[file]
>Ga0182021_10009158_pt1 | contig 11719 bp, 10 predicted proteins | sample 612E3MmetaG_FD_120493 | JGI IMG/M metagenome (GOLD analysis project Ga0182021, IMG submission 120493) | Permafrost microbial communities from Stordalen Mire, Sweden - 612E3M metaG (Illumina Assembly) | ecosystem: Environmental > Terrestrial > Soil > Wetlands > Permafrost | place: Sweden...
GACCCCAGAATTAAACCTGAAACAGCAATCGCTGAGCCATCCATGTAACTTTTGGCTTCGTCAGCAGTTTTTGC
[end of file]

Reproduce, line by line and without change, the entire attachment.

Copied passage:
>Ga0182021_10009158_pt1 | contig 11719 bp, 10 predicted proteins | sample 612E3MmetaG_FD_120493 | JGI IMG/M metagenome (GOLD analysis project Ga0182021, IMG submission 120493) | Permafrost microbial communities from Stordalen Mire, Sweden - 612E3M metaG (Illumina Assembly) | ecosystem: Environmental > Terrestrial > Soil > Wetlands > Permafrost | place: Sweden...
GACCCCAGAATTAAACCTGAAACAGCAATCGCTGAGCCATCCATGTAACTTTTGGCTTCGTCAGCAGTTTTTGC